Gyronna

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Gyronna
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Details
Pantheon
?
Alignment
Chaotic evil
Cleric alignment(s)
CN, NE, CE
Chaos, Destruction, Evil, Madness
Favored weapon
Dagger

Gyronna is one of Pathfinder deities.

Background[edit | edit source]

The goddess Gyronna plays shepherd to wayward hate and coddles the entitlement and darkness in mortal hearts. The superstitious and crass describe Gyronna as both the Angry Hag and the Hag Queen, goddess of scorned women. While her priesthood does consist largely of women used and cast aside by society, she represents a much darker impulse than mere wounded pride. Gyronna is the briar that springs from bitter soil; her purview is not scorn, but the hatred that festers around a wounded heart never allowed to heal and the dread things that grow from small and thoughtless evils. When trust and love fail, her embrace fills that void with the strength of seething vengeance and bitter entitlement.

Few sources agree on Gyronna's origin, and her cults quietly hunt anyone who investigates it. Many place her origins in the First World, as a malicious fey princess who delighted in manipulation for her own amusement. After crossing a powerful rival — Baba Yaga or Magdh, by most accounts — the immortal dilettante was punished with deformities and cast into the mortal realm. Other stories describe her as a trio of bickering sisters who befell the same fate, and were so mutilated that they were forced to lean on one another to even stand, eventually growing together into one loathsome, hateful whole. In the wake of such exile, kindness and civility are, to her, dribbles of poisoned honey, and Gyronna would burn all the world to ash to eradicate such mockery and deception.

Gyronna's complete figure is rarely depicted; she is more often represented as the same bloodshot eye her followers use as their unholy symbol. Her rare manifestations are chaotic, shifting form mid-conversation — sometimes decrepit, other times vibrantly young, beautiful, withered and dead, jubilant, weeping, or raging. According to ancient tales, the Angry Hag has no true form beyond the singular bulging eye through which she sees the shadows cast by even the brightest lights. Only her gender remains constant — though she presents vastly differing images of womanhood — as do the ragged vestments in which she wraps herself.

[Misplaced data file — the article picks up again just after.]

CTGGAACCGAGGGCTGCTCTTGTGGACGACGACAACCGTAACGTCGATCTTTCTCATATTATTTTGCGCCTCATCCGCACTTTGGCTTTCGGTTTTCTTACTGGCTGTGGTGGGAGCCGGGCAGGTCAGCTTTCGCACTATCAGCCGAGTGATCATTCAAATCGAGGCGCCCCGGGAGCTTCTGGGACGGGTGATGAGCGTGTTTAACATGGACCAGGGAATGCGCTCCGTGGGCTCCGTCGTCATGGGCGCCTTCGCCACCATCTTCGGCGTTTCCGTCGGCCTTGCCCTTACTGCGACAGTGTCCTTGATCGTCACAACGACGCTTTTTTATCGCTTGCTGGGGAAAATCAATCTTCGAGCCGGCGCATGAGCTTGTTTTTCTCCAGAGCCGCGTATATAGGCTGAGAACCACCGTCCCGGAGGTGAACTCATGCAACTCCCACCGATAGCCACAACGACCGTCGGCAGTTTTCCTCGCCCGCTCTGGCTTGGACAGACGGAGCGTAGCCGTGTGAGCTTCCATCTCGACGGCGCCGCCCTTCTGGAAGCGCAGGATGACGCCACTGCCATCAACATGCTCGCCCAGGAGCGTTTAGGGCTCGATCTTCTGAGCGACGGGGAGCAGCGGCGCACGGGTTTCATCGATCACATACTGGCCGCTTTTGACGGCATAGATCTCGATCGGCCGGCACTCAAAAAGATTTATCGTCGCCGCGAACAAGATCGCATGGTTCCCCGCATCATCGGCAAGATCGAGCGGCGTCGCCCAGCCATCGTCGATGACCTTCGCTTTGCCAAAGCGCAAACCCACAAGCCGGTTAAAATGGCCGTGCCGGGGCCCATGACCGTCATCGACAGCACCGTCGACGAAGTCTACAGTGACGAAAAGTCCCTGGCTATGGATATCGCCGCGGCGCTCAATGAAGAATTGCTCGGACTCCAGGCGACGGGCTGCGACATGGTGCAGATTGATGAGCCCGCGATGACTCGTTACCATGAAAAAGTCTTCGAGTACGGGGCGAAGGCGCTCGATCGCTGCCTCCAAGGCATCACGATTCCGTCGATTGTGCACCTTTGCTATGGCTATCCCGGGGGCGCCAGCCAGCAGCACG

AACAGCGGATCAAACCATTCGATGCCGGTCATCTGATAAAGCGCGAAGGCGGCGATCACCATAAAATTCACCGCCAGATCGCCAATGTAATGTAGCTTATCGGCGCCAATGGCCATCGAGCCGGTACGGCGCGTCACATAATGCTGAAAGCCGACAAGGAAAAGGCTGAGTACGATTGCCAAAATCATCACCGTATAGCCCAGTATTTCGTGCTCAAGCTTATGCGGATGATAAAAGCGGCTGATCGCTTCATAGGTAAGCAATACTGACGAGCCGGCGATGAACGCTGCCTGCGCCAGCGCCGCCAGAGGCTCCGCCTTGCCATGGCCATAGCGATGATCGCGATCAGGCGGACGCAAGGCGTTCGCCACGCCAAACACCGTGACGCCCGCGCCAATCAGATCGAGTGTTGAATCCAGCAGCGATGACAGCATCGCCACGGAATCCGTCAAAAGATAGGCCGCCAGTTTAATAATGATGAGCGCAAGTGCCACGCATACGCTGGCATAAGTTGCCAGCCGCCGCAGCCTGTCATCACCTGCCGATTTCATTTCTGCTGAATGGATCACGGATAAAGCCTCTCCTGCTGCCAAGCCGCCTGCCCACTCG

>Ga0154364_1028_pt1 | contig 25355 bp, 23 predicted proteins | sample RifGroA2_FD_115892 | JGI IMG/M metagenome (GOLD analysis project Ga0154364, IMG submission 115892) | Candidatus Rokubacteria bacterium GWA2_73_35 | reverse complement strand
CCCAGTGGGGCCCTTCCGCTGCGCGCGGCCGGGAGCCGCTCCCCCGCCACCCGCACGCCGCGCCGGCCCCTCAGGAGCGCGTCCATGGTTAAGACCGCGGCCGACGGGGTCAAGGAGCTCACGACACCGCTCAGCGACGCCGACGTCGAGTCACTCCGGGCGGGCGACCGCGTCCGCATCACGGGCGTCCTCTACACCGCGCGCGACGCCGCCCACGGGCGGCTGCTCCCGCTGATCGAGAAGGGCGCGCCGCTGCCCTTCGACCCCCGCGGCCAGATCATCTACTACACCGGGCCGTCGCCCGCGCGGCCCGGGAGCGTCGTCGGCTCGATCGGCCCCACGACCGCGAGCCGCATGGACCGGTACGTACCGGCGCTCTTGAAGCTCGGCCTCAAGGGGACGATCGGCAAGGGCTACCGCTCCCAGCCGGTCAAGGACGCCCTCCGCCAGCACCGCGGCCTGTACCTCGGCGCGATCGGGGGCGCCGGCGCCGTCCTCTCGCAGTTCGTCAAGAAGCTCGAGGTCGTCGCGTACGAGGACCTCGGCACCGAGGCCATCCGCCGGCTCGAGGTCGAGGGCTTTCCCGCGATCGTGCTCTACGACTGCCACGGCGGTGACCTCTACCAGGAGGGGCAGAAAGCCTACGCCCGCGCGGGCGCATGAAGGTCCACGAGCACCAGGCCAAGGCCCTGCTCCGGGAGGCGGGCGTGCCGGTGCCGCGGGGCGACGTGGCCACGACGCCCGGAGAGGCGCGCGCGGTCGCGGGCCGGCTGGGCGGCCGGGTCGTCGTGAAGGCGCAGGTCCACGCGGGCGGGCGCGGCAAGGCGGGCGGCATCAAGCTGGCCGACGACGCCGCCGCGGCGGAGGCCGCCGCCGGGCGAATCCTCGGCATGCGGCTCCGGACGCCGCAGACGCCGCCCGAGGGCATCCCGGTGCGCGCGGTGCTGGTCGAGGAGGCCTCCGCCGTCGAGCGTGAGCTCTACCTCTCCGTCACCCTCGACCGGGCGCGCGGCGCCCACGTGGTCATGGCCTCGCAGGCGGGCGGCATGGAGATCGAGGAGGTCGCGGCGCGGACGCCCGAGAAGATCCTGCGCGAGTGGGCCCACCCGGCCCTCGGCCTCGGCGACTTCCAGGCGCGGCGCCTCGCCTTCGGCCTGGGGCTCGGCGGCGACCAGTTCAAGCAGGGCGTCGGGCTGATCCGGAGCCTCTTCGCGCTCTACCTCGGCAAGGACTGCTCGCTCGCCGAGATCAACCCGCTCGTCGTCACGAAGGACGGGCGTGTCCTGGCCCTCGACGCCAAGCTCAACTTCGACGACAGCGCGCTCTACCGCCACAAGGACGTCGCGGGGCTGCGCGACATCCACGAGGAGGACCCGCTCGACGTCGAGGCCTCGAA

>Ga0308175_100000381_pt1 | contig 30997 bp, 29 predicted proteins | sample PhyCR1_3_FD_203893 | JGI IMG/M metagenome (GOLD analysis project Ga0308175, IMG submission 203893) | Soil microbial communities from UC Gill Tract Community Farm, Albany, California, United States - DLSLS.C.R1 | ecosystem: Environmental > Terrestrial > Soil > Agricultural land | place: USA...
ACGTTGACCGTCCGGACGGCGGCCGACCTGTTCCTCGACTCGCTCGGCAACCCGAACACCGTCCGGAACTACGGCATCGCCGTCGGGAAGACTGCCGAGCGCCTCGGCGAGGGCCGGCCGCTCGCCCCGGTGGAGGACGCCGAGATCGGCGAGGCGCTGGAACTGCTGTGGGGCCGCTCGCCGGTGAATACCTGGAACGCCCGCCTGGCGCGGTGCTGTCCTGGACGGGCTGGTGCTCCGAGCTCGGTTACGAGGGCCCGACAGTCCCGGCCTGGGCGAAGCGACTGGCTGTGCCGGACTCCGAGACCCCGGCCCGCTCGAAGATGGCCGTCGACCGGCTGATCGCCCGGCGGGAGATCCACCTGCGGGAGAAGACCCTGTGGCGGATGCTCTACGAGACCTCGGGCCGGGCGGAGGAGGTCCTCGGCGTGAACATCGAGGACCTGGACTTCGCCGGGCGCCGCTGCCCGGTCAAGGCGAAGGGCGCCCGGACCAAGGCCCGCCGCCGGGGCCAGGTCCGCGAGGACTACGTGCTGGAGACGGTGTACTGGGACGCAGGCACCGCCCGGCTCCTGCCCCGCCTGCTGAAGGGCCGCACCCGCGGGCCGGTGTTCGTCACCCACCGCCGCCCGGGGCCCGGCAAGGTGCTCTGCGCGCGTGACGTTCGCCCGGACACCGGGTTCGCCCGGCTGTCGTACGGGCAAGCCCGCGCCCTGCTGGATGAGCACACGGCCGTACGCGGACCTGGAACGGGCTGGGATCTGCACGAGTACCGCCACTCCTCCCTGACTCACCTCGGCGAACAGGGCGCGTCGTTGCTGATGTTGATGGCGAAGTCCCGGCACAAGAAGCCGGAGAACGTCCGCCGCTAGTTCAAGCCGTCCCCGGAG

The Angry Hag's favor is felt in misfortune befalling those who vex her followers, or in small, suffering animals left in one's home by stray cats. Those who earn her ire can expect minor social blunders to grow far beyond their expected scope, premature aging, or for their touch to wither plants and sicken animals.

Order and hierarchy disgust Gyronna, and her faith is one of hidden cults — referred to as circles — spread by hushed whispers and desperate midnight indoctrinations. Her teachings emphasize personal fulfillment and rejection of the hollow trappings of society unless they suit one's needs. Chief among her cultists are women in troubled marriages, who have found themselves either betrayed by the person they trusted most in the world, or punished and exiled from their community for betraying that same trust. The hurt from such encounters, or similar rejections and violations of trust, plants the seed Gyronna's faith cultivates into poisonous fruit. No wound of spite is unjustified and no price of revenge is too high; all past agony demands new suffering from others.